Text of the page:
NIH genetic test registry

The National Institutes of Health directorate this week announced the creation of a new database for tracking and providing public information about commercial gene tests:

The National Institutes of Health announced today that it is creating a public database that researchers, consumers, health care providers, and others can search for information submitted voluntarily by genetic test providers. The Genetic Testing Registry (GTR) aims to enhance access to information about the availability, validity, and usefulness of genetic tests.
Currently, more than 1,600 genetic tests are available to patients and consumers, but there is no single public resource that provides detailed information about them. GTR is intended to fill that gap.

It is hard to tell much from the press release, but I think it foreshadows two significant aspects of the registry. First, the NIH seems to be entering the realm of quality control:

GTR genetic test data will be integrated with information in other NIH/NCBI genetic, scientific, and medical databases to facilitate the research process. This integration will allow scientists to make, more easily and effectively, the kinds of connections that ultimately lead to discoveries and scientific advances.

This would enable NIH to provide an independent summary of whether test markers correspond to clinical studies. Second, the registry seems to be encouraging active engagement of companies in the process:

During the development process, NIH will engage with stakeholders such as genetic test developers, test kit manufacturers, health care providers, patients, and researchers for their insights on the best way to collect and display test information. In addition, other federal agencies, including the Food and Drug Administration and the Centers for Medicare and Medicaid Services, will be consulted.

I’m not sure what this means for the possible regulation of tests in the future. The engagement of the FDA at this point may presage greater involvement of the agency in genomic testing. The involvement of Medicare in the database seems more important, as the federal government will likely become the largest purchaser of genetic testing in the near future.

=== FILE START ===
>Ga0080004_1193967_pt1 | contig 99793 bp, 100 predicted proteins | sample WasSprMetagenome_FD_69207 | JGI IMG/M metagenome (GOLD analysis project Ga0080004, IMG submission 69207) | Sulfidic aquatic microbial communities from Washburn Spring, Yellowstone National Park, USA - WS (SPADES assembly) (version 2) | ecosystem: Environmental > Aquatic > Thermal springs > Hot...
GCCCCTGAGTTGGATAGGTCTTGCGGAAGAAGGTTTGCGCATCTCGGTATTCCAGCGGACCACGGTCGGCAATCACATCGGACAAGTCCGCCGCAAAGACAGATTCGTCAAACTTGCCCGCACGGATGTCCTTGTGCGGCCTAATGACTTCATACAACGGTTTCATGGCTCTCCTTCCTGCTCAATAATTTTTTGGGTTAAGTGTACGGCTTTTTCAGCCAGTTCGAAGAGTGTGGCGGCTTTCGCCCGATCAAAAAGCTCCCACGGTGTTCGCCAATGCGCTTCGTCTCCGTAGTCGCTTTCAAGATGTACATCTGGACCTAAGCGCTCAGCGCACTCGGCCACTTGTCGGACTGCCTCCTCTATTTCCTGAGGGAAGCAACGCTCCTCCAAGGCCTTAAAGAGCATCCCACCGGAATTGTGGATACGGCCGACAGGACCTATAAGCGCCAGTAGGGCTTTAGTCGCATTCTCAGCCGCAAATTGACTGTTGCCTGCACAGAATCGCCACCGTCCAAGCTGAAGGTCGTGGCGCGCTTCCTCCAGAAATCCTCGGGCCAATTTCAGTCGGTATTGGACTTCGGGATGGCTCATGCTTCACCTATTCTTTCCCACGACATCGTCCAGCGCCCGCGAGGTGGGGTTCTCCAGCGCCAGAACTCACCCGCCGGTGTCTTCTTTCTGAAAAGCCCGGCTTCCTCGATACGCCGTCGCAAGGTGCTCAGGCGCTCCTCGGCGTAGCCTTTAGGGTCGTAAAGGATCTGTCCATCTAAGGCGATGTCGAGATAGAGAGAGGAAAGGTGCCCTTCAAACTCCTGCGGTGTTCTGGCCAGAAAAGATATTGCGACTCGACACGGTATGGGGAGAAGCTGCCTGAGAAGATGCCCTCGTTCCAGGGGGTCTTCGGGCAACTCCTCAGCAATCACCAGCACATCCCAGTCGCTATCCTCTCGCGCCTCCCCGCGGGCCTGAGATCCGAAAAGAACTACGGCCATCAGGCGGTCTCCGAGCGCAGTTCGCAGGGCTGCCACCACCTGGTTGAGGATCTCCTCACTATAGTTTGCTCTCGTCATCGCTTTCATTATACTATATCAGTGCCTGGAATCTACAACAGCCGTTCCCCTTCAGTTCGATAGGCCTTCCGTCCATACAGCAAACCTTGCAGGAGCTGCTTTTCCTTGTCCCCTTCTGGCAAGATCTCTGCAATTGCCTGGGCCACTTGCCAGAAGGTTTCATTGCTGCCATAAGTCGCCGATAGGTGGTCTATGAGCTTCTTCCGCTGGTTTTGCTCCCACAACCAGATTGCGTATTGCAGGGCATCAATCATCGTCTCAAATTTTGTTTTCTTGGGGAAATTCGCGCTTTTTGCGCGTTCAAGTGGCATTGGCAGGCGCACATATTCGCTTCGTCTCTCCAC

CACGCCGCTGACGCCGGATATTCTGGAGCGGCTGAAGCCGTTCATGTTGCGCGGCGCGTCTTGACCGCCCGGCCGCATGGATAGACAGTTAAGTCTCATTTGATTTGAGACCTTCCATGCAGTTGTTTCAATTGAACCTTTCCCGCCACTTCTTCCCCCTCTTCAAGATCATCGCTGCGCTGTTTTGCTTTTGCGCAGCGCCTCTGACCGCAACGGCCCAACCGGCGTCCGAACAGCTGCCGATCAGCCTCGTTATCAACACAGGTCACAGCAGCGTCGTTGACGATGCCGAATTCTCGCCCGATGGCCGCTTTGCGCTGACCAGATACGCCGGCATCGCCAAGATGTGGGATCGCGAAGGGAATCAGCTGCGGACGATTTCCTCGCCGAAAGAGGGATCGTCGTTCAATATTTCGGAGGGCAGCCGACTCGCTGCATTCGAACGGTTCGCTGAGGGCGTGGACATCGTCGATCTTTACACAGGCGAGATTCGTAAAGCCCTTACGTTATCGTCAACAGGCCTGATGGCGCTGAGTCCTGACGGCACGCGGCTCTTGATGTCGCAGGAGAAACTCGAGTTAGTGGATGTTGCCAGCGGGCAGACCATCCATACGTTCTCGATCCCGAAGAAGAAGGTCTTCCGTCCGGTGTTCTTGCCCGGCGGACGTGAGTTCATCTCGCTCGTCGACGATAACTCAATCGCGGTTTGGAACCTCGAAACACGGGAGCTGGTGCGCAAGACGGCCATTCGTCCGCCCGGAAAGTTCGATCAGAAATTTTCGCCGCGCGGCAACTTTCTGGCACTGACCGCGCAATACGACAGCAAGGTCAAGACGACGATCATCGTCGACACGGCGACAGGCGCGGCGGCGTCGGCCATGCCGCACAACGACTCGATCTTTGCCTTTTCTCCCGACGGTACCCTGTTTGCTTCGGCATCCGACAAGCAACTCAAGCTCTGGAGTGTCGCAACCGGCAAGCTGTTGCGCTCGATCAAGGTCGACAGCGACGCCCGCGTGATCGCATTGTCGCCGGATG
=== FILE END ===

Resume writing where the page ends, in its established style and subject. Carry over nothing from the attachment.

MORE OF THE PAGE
In relation to the Medicare/Medicaid involvment, I discussed candidate Obama’s record on gene testing in 2008 (“Good only for entertainment value… and, of course, the government”). At that time, the main concern was standardization of records:

Providing diagnostic value for SNP screens or genome sequences will take a massive effort at standardizing information about joint gene-phenotype associations. Direct-to-consumer gene testing companies presently differentiate themselves based on the different information they provide to their customers. That approach works as long as there is little of value in the results -- the companies today are succeeding or failing on the basis of the communities of customers they are building, with the stories of customers providing the best advertisements. That's the nutrition supplement market.
But that approach will start to fail if genetic tests start to allow serious risk mitigation in health maintenance. If two companies provide divergent information to customers, in a way that impacts the customers' interactions with their physicians, I expect that the outcome will be some massive lawsuits and further federal regulation. If the government becomes the health care purchaser -- and with Medicare it already is the largest -- we can expect to see early federal intervention in this market, focused upon standardizing genetic information provided to physicians.

The creation of an NIH registry may reflect growing surveillance of the different interpretive results from these tests, with an eye toward future government purchasing protocols.

The new registry announcement is discussed in more detail by Dan Vorhaus at Genomics Law Report: “Evaluating the NIHs New Genetic Testing Registry. “ He gives some background relating to the 2008 report U.S. System of Oversight of Genetic Testing (PDF), commissioned by the Secretarys Advisory Committee on Genetics, Health, and Society (SACGHS) during the Bush Administration. As Vorhaus points out:

Although the SACGHS report acknowledged that short-term voluntary approaches to test registration might be appropriate, it also clearly indicated that the fundamental objective was the creation of a permanent and mandatory test registry.
This important distinction has not been lost on others. In a press release celebrating the GTR, the advocacy group Genetic Alliance (whose founder, Sharon Terry, has been one of the most outspoken advocates for a mandatory registry, including making the case several months ago in this very space) applauded the NIHs announcement while simultaneously looking forward to the registry becoming mandatory so that we are all apprised of the quality and availability of genetic testing across the nation. (links in original)

Probably the most important element is the involvement (for now, at the level of consultation) of Medicare. Companies that want a piece of that market will be more or less compelled to join the registry:

Depending on the degree to which purchasers of genetic tests come to rely on the GTR, inclusion in the GTR may well become a de facto requirement for any commercial genetic test provider, even if it is not converted into a legal requirement.

In the place of “purchasers” read “Medicare”. And of course insurance companies have similar incentives to require tests that participate in the registry.

(via Collective Imagination blog, and Genetic Future)